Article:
November dispatch #3

Monday, November 19, 2012

One day will I be described as an "unlikely impresario"? 

Will I curate a freak show of loose metaphors of my ever-shifting delight and discontent at the small contemporary art museum of a medium-small town?

From that time forward, will the residents of the town decide to live as their own metaphorical embodiments of discontent and/or delight, as in some contemporary novel along those lines?

I guess we'd have to free the animals from the zoo, and a quasi-orphan boy wearing a pirate's hat and a union suit would be seen riding a zebra down Main Street at dusk and dawn.

An eleven year-old girl would transform the elementary school into the headquarters of her psychic hotline business.

Meanwhile some of the adults of the town would go back to school, but they would do it in the form of unschooling, spending a lot of time reading up on alchemy and learning to oil paint.

Would I eventually be the old woman in a house on the hill, wearing a strand of large cloudy beads that tell your future if you peer into them long enough as I play with them over a candlelit conversation?  

Certainly I'd learn some esoteric gardening practices and cultivate a delighted bird-like scowl when a man in Napoleon britches came to play the violin on the third-floor turret balcony of my house every day from four to five.

It could happen.  

November dispatch #2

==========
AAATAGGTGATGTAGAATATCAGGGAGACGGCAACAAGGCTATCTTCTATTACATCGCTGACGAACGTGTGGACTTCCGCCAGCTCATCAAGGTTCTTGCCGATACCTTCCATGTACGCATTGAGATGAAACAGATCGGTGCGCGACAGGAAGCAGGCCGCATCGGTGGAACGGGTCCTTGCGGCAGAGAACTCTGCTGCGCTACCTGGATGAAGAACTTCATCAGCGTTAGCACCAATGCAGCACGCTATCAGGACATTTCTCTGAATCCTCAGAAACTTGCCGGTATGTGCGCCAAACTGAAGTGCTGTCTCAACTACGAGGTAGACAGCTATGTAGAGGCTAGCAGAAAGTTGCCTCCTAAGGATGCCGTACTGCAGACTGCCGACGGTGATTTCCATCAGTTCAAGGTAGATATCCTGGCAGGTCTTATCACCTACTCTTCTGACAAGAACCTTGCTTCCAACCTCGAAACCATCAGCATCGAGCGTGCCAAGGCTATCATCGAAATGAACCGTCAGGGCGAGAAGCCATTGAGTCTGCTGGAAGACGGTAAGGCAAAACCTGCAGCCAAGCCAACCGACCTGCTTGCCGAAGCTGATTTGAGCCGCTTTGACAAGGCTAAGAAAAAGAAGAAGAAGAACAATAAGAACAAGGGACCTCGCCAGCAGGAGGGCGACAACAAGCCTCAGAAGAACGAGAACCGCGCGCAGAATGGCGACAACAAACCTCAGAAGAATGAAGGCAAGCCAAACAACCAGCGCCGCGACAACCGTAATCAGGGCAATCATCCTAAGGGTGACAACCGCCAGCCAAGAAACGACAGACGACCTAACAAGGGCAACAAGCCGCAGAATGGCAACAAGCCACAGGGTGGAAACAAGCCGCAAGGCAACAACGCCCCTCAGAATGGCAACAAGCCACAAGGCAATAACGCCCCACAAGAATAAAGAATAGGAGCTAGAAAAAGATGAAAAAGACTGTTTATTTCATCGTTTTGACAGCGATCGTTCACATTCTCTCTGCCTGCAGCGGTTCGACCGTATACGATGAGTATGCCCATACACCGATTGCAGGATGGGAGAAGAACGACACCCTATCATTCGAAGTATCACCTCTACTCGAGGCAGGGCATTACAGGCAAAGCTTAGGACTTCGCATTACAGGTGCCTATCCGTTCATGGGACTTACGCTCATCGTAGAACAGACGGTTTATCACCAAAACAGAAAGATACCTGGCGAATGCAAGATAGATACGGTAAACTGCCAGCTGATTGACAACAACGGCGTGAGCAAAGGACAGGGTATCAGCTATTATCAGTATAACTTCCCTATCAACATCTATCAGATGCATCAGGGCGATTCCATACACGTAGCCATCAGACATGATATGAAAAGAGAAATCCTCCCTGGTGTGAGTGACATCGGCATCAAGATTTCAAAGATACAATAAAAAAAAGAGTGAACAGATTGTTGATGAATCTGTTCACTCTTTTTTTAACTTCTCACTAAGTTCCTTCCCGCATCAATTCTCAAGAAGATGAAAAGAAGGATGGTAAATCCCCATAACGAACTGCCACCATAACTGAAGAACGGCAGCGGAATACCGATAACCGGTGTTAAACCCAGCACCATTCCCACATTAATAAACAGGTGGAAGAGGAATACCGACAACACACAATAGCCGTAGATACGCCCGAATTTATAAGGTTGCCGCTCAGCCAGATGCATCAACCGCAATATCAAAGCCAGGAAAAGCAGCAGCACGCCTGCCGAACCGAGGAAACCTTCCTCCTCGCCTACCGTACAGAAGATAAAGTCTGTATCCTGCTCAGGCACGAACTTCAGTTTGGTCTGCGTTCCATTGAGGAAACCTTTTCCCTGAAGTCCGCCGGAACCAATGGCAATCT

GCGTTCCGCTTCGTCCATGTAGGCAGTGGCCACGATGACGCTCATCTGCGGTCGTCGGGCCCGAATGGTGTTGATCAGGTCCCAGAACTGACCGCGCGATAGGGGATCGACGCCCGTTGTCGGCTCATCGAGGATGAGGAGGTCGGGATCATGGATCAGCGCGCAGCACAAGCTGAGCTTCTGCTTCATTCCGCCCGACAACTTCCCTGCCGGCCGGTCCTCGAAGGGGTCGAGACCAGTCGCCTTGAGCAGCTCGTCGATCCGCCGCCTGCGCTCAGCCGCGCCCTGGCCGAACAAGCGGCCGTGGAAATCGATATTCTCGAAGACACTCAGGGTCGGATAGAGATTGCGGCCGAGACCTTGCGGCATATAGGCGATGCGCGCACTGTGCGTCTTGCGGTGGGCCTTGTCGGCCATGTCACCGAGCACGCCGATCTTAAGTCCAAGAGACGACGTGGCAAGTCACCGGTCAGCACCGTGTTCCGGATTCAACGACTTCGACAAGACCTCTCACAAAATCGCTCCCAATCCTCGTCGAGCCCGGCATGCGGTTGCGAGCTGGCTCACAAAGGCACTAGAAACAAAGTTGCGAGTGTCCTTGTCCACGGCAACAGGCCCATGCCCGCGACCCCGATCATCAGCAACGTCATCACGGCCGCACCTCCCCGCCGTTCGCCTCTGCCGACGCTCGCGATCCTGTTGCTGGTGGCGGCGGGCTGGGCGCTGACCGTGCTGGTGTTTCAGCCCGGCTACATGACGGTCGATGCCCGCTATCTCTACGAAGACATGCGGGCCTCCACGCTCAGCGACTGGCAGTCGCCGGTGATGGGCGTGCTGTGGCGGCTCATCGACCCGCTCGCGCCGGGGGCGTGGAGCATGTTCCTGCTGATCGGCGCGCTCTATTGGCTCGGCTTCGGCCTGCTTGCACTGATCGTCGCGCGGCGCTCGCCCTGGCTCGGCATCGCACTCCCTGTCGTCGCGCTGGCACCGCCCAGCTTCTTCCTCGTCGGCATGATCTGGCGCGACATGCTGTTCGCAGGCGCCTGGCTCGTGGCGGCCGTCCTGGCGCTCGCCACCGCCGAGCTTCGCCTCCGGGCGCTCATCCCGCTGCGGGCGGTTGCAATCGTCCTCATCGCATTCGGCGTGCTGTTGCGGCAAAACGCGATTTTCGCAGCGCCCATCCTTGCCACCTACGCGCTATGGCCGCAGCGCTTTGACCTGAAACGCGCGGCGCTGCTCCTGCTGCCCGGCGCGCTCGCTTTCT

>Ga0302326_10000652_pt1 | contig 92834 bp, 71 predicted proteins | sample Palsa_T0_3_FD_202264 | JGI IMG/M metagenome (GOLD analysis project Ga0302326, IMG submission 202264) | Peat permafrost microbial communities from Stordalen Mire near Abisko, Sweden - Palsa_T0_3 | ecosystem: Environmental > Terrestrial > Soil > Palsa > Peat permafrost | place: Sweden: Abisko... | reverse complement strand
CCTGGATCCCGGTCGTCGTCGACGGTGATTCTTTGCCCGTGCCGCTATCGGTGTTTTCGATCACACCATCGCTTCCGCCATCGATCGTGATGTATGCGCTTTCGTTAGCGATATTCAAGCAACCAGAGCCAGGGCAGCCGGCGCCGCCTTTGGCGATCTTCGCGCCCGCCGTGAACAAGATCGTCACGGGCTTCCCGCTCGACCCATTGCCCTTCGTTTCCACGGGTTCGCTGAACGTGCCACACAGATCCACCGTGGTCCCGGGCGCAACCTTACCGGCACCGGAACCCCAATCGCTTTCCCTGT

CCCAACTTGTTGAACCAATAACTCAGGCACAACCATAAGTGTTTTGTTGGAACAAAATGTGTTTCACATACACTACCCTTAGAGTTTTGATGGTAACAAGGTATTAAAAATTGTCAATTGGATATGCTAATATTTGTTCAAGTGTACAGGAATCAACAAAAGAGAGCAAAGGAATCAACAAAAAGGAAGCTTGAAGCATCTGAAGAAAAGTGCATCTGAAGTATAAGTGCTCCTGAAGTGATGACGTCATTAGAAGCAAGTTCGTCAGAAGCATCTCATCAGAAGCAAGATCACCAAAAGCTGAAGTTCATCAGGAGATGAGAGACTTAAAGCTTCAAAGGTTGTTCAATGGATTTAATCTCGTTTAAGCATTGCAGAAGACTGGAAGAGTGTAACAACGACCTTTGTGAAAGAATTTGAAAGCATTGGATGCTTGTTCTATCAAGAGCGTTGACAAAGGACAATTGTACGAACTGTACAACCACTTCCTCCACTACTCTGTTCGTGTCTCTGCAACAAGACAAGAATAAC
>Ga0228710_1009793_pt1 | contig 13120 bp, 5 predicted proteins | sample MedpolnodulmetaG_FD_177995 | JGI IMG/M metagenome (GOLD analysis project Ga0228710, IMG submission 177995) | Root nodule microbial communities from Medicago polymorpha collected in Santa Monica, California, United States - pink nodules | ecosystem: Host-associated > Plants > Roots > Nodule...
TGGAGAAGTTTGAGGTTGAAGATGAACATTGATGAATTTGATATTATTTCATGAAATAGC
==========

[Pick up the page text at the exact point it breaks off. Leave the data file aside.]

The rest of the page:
Wednesday, November 14, 2012

My favorite part of the day may have been when the optometrist projected a very large E onto the wall and said, Don't pay attention to me and my light.  Just pay attention to the E.  Then she shone her light at each of my eyes while bouncing a little, then swaying a little.  I paid attention to the E, but while I did it, I thought about how the large projected E in a dark room and her bouncing and swaying in front of me might make a good moment in a movie.

Later, I was hoping that the man in line in front of me at the co-op was the actor Bob Balaban, but it was not.  So I pretended that the man in front of him was Philip Glass.  I watched an older woman drop a pre-made pizza crust on the floor and then pick it up again.  (I couldn't get to her to offer help from where I was in line, and, anyway, she seemed fine.)  Then I made my purchases-- four tangerines, Chem-Free Fair Trade decaf, pecans from the bulk section, chocolate-covered raisins from the bulk section, and some trail mix called Cranberry Jubilee, also from the bulk section.  Jubilee!  But not.    

I leave to sit at a table at the local library branch and write my dispatch.  Two middle school aged girls walk by my table.  One is drinking  something from a Dunkin' Donuts cup.  The other is saying, "You don't know how to act like a lady."  They both look straight ahead, trying to have dead eyes.  In front of me, a small boy checks out a large stack of picture books.  Then I'm thinking about Gandhi, a movie I saw when I was in elementary school and watched again on Netflix last night.  I think about how we can start out one place and end up in another, and how this might involve reading a large stack of books.  When Gandhi was a small boy, he had a very serious gaze.  This boy in front of me has flames on his sneakers and a green puffy down coat.  He wrinkles his nose a little to push his glasses up, maybe looking at me in his peripheral vision.  (Don't pay attention to me and my light.)  Then he zooms away on his emblazoned feet.